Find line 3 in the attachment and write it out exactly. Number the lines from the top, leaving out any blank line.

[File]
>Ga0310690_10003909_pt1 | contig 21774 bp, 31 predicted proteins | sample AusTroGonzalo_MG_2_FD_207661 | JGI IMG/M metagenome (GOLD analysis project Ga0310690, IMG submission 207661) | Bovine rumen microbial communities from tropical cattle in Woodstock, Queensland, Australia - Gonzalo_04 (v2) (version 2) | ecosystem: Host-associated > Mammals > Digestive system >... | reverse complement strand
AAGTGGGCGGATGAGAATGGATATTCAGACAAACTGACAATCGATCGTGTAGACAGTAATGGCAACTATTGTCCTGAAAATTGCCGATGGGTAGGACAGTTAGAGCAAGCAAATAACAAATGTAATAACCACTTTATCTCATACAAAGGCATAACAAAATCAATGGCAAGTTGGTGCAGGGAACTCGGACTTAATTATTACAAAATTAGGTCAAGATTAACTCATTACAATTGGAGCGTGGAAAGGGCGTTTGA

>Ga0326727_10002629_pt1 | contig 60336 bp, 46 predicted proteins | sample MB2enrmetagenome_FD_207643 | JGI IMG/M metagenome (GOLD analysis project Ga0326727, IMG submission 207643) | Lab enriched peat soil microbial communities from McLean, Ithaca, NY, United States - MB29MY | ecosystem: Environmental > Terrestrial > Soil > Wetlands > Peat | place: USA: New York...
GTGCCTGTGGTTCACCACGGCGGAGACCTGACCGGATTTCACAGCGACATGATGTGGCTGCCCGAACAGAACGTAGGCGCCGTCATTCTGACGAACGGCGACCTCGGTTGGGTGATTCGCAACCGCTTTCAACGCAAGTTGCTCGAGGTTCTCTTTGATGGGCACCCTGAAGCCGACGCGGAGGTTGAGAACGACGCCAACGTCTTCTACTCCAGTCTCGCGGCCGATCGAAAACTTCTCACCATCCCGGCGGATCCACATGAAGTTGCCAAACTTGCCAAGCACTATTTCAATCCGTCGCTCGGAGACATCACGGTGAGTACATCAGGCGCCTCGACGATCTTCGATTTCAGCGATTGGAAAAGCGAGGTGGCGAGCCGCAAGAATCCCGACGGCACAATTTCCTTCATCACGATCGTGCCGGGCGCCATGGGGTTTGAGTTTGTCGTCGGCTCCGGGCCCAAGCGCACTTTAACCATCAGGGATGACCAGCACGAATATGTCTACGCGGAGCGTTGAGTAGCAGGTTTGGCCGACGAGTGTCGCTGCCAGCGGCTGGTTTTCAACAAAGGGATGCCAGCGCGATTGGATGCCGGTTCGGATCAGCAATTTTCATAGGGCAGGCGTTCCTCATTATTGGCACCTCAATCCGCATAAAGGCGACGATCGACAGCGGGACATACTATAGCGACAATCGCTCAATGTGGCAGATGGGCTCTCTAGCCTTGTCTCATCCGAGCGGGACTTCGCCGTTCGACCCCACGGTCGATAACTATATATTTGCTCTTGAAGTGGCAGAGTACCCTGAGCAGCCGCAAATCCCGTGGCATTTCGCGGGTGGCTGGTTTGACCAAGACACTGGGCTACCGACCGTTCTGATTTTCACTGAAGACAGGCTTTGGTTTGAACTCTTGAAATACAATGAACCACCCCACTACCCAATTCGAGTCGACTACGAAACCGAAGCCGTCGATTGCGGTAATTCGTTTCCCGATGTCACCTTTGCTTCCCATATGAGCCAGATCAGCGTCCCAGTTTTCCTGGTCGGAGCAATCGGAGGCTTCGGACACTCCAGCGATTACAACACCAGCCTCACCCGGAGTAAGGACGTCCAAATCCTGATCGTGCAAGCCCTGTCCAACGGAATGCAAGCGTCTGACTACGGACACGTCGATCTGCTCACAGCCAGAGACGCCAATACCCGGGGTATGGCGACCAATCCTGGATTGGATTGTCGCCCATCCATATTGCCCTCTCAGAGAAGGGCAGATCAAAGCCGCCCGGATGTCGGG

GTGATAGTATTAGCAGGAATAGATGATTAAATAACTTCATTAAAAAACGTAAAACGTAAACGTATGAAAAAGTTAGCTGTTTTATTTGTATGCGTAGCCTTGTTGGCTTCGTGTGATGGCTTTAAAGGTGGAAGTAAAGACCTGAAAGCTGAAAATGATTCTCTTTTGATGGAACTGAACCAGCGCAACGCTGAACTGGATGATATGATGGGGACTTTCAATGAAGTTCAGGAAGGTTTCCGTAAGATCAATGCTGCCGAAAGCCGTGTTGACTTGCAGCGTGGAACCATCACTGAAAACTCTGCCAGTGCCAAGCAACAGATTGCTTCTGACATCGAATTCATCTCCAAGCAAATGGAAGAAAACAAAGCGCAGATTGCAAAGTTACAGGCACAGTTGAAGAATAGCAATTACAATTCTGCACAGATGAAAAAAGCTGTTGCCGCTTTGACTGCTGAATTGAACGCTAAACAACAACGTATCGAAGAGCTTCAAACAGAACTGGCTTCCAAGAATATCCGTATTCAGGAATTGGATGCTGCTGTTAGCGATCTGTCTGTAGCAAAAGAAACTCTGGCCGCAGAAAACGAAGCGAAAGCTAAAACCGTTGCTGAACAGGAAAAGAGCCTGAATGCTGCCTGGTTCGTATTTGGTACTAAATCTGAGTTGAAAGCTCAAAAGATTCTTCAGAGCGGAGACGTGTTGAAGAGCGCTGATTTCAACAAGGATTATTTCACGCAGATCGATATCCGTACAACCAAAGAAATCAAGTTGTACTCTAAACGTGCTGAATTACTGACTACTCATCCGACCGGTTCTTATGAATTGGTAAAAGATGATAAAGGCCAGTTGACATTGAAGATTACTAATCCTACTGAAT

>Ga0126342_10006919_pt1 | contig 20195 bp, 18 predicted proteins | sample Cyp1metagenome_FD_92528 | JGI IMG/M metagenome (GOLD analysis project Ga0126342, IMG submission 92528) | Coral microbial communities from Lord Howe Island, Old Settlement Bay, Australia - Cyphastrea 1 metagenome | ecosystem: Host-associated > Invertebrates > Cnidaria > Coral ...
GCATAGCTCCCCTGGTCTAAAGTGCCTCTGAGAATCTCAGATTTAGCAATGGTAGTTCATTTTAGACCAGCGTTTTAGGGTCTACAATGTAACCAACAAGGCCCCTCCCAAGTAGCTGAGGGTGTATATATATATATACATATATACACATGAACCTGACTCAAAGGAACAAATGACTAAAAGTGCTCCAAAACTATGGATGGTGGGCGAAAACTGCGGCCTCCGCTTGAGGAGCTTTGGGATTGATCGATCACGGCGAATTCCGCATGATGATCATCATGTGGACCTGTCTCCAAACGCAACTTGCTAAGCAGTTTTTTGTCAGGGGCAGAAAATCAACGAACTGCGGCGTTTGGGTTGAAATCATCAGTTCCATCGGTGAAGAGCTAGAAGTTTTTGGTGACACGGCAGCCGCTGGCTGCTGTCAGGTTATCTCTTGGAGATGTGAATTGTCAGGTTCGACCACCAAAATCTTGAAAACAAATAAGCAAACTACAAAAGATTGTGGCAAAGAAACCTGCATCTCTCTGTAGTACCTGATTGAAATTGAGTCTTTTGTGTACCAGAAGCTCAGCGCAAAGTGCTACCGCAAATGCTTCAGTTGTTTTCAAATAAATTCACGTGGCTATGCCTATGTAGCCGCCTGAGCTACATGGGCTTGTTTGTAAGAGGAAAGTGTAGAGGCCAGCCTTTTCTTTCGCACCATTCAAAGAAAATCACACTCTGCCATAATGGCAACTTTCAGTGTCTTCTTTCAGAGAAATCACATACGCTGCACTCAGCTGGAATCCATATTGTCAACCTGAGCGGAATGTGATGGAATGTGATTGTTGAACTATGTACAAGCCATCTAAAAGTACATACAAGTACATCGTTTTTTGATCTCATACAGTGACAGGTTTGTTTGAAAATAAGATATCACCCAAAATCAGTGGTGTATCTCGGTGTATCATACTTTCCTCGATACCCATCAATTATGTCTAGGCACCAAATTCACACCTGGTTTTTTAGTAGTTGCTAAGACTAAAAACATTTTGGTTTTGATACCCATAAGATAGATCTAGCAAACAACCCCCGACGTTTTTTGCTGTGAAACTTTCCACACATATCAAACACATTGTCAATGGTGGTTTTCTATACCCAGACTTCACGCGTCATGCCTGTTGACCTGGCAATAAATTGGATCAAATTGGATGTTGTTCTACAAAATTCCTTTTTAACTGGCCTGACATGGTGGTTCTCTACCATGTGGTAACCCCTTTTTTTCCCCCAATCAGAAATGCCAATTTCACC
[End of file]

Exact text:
>Ga0326727_10002629_pt1 | contig 60336 bp, 46 predicted proteins | sample MB2enrmetagenome_FD_207643 | JGI IMG/M metagenome (GOLD analysis project Ga0326727, IMG submission 207643) | Lab enriched peat soil microbial communities from McLean, Ithaca, NY, United States - MB29MY | ecosystem: Environmental > Terrestrial > Soil > Wetlands > Peat | place: USA: New York...